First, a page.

Volume 14 Supplement 1

Abstracts of the 15th Annual SCMR Scientific Sessions: 2012

Open Access

4D MR imaging of cerebrospinal fluid flow in Chiari I malformation with and without syringomyelia and flow changes after decompressive surgery

  • Jan Robert Kröger1,
  • Alena Juettner1,
  • Angela Brentrup2,
  • Barbara Fiedler3,
  • Gerard Crelier4,
  • Wolfram Schwindt1,
  • Thomas Niederstadt1,
  • Walter Heindel1,
  • David Maintz1 and
  • Alexander C Bunck1
Journal of Cardiovascular Magnetic Resonance201214(Suppl 1):W1

DOI: 10.1186/1532-429X-14-S1-W1

Published: 1 February 2012

Background

The aim of our study was to evaluate the feasibility of 4D phase contrast (PC) flow imaging for visualisation and analysis of cerebrospinal fluid (CSF) flow in Chiari I malformation. CSF flow was compared between healthy volunteers and patients with Chiari I malformation with and without syringomyelia. Moreover, the effect of a craniocervical decompression on CSF flow was studied in Chiari I patients with syringomyelia.

Methods

20 patients with Chiari I malformation and 10 healthy volunteers were examined using 4D PC flow imaging. 11 patients had syringomyelia and 1 patient presented with a presyrinx. Of these, 9 patients underwent craniocervical decompression and flow data was assessed pre- and postoperatively. Flow images were analyzed by 2 blinded readers. Quantitative flow parameters including peak flow velocities, maximum flow volume and timing of systole were assessed at the craniocervical junction and the cervical spinal canal.

Results

Qualitative analysis showed superior interreader agreement for 4D PC flow images compared to single-slice 2D axial (C1) and sagittal (mid-plane) images (κ = 0.67 vs. κ = 0.57 vs. κ = 0.02). Flow alterations were found in 17 patients consisting of anterolateral flow jet (n=14) or flow vortex (n=5) formation and flow inhomogeneity (n=3). In patients peak velocities at the craniocervical junction were found to be increased (-15.5 ± 11.3 cm/sec vs. -4.7 ± 0.7 in healthy volunteers, p < 0.001) with maximal velocities of up to 37.9 cm/sec. Of the 9 patients who underwent craniocervical decompression 4 showed a decrease in syrinx size postoperatively. Postoperatively, maximum flow volumes increased significantly at C2 and the lower levels of the cervical spine. In the group with regredient syrinx size peak flow velocities decreased (-19.4 ± 14.4 vs. -10.5 ± 3.8 p=0.07) while patients without change in syrinx size showed increased peak flow velocities postoperatively (-19.4 ± 14.4 vs. -25.7 ± 17.3 p=0.08).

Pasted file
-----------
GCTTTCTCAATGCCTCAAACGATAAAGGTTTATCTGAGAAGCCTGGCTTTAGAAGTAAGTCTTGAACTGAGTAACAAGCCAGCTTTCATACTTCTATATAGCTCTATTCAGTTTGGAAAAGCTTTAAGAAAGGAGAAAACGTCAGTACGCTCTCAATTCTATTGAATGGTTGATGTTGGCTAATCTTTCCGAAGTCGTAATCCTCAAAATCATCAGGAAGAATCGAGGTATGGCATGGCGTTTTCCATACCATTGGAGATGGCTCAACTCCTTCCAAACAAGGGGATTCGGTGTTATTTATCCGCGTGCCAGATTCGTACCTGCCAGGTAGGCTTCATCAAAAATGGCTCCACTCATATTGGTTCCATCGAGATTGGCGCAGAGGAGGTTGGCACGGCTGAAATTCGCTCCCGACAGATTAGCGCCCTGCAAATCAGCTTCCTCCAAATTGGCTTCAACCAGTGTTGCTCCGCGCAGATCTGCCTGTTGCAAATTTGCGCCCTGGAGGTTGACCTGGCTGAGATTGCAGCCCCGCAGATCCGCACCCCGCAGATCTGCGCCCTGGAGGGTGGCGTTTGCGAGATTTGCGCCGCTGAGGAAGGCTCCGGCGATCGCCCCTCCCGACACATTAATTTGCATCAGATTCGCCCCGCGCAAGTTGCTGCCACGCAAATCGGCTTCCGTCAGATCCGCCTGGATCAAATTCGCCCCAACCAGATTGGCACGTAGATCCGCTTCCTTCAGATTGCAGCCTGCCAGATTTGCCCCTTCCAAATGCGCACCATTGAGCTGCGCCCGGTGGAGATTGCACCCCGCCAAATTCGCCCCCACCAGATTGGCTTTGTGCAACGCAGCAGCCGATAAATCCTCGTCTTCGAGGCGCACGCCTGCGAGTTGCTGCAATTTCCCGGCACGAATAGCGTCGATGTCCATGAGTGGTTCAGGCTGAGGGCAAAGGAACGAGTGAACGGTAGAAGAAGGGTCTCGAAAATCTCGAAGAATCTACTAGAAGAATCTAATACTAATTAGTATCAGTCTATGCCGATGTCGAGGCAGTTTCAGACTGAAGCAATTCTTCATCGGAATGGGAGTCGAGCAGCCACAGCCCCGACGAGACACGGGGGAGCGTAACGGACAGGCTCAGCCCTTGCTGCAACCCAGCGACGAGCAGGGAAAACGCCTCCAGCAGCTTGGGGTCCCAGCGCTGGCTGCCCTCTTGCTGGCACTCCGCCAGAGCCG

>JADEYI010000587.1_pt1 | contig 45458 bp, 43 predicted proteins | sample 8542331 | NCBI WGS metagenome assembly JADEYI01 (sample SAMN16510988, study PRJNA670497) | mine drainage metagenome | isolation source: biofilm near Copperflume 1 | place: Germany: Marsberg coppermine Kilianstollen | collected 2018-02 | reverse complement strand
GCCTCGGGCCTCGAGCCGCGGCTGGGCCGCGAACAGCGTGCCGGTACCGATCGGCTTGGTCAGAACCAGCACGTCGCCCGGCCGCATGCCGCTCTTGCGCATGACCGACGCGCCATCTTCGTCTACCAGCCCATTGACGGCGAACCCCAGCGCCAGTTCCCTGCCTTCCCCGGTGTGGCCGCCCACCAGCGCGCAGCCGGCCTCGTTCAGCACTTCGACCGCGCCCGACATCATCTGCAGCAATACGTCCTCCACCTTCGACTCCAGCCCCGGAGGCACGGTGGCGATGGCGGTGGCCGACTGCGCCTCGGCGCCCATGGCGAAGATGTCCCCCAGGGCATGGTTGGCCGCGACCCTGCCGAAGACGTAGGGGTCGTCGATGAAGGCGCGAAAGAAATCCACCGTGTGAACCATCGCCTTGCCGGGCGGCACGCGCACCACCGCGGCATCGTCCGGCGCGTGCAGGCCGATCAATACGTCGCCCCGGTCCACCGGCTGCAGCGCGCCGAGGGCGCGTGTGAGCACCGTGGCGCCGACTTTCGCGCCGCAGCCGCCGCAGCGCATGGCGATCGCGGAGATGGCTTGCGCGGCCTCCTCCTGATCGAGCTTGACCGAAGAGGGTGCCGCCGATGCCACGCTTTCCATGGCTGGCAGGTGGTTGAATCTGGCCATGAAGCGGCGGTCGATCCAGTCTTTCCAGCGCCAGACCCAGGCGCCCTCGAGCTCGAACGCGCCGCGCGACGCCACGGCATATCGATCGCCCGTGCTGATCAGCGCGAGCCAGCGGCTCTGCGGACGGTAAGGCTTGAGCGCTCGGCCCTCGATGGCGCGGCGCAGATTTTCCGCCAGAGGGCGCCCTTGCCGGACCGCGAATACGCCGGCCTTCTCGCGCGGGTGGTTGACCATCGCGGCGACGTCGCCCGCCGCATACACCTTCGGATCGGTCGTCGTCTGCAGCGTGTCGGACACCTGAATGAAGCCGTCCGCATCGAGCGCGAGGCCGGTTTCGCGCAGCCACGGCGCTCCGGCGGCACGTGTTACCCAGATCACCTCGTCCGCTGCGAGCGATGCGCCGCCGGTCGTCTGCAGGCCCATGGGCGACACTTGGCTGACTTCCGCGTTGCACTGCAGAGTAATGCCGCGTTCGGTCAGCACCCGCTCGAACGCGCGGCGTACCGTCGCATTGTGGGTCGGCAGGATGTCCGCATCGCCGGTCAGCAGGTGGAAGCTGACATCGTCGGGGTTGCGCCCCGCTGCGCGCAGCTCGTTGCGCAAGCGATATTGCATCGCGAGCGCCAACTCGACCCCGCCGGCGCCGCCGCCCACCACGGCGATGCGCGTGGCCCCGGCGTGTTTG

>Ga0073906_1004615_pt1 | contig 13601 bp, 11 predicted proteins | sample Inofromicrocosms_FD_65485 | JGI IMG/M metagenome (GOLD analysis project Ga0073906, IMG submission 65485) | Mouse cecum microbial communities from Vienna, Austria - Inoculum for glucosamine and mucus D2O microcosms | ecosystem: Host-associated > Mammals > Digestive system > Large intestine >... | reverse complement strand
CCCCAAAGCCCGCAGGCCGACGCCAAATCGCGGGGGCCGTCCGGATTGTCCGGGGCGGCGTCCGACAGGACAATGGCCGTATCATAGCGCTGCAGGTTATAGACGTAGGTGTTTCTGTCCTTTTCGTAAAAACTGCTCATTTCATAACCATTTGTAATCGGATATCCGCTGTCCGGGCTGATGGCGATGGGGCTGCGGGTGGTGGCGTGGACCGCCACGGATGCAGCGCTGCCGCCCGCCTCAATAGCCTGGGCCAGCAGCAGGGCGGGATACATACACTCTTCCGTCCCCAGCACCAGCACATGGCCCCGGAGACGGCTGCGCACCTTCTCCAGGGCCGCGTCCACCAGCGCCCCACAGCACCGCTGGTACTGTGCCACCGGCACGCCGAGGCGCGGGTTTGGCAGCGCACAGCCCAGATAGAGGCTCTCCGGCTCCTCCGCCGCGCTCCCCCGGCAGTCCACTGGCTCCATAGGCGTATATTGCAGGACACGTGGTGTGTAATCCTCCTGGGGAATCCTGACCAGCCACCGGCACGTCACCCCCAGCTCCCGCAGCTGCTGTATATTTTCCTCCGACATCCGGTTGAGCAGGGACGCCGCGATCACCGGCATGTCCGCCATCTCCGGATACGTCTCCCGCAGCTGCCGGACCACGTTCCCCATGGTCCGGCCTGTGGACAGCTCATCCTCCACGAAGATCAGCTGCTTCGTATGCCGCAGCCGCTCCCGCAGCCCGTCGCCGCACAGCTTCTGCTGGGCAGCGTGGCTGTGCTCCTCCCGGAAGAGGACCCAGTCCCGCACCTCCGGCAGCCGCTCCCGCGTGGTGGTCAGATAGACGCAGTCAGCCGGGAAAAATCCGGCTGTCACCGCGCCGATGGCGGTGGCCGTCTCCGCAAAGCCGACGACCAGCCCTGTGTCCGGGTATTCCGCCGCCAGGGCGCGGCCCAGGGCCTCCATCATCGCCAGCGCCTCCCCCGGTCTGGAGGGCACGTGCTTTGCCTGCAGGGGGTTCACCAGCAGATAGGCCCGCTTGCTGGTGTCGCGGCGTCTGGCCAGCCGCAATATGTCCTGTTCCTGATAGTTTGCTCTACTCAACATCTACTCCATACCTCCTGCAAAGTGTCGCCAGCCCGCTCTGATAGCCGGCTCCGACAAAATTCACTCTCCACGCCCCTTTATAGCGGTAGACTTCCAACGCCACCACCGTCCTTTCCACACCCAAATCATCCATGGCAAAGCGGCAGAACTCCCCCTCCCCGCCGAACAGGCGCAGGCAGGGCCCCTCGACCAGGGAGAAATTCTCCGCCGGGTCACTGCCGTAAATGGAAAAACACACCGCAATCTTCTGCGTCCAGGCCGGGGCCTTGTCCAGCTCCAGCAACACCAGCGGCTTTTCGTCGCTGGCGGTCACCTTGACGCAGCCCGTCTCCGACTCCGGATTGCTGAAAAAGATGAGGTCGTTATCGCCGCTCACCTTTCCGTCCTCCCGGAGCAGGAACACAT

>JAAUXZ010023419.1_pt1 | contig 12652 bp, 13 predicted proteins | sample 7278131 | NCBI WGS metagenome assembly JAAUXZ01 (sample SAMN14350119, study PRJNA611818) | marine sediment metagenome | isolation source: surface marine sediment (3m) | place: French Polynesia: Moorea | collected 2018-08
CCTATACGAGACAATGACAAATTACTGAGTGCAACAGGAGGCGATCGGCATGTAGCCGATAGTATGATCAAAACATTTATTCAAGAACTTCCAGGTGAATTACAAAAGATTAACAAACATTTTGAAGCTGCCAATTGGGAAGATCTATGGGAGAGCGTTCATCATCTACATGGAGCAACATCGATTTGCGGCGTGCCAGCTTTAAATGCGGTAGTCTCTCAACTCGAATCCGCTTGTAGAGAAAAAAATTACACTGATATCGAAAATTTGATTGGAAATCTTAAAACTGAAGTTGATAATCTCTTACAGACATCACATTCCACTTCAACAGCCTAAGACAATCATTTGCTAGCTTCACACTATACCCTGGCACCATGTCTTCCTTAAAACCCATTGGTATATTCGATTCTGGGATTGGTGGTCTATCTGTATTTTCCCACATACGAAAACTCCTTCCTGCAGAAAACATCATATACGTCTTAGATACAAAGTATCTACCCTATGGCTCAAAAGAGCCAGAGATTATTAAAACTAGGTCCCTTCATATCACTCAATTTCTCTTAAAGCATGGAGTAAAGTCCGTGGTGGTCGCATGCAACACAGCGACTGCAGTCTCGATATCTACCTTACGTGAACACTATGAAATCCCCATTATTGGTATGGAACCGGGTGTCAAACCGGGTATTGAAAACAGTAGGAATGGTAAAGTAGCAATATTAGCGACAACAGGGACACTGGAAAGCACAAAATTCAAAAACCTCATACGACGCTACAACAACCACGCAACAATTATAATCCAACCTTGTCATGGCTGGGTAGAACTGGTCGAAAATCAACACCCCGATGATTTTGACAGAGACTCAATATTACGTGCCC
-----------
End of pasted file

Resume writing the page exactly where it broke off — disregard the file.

Conclusions

Analysis of cerebrospinal fluid dynamics using 4D PC flow imaging is superior to a 2D single slice approach. It allows for a comprehensive characterization of complex flow phenomena, which might be missed by 2D imaging. CSF flow is considerably altered in patients with Chiari I malformation. Analysis of CSF flow pre- and postoperatively suggests a correlation between reduction in peak flow velocity and change in syrinx size.

Authors’ Affiliations

(1)
Department of Clinical Radiology, University Hospital of Muenster
(2)
Department of Neurosurgery, University Hospital of Muenster
(3)
Department of General Pediatrics, Subdivision Pediatric Neurology, University Hospital of Muenster
(4)
Institute for Biomedical Engineering, ETH and University of Zurich

Copyright

© Kröger et al; licensee BioMed Central Ltd. 2012

This article is published under license to BioMed Central Ltd. This is an open access article distributed under the terms of the Creative Commons Attribution License (http://creativecommons.org/licenses/by/2.0), which permits unrestricted use, distribution, and reproduction in any medium, provided the original work is properly cited.

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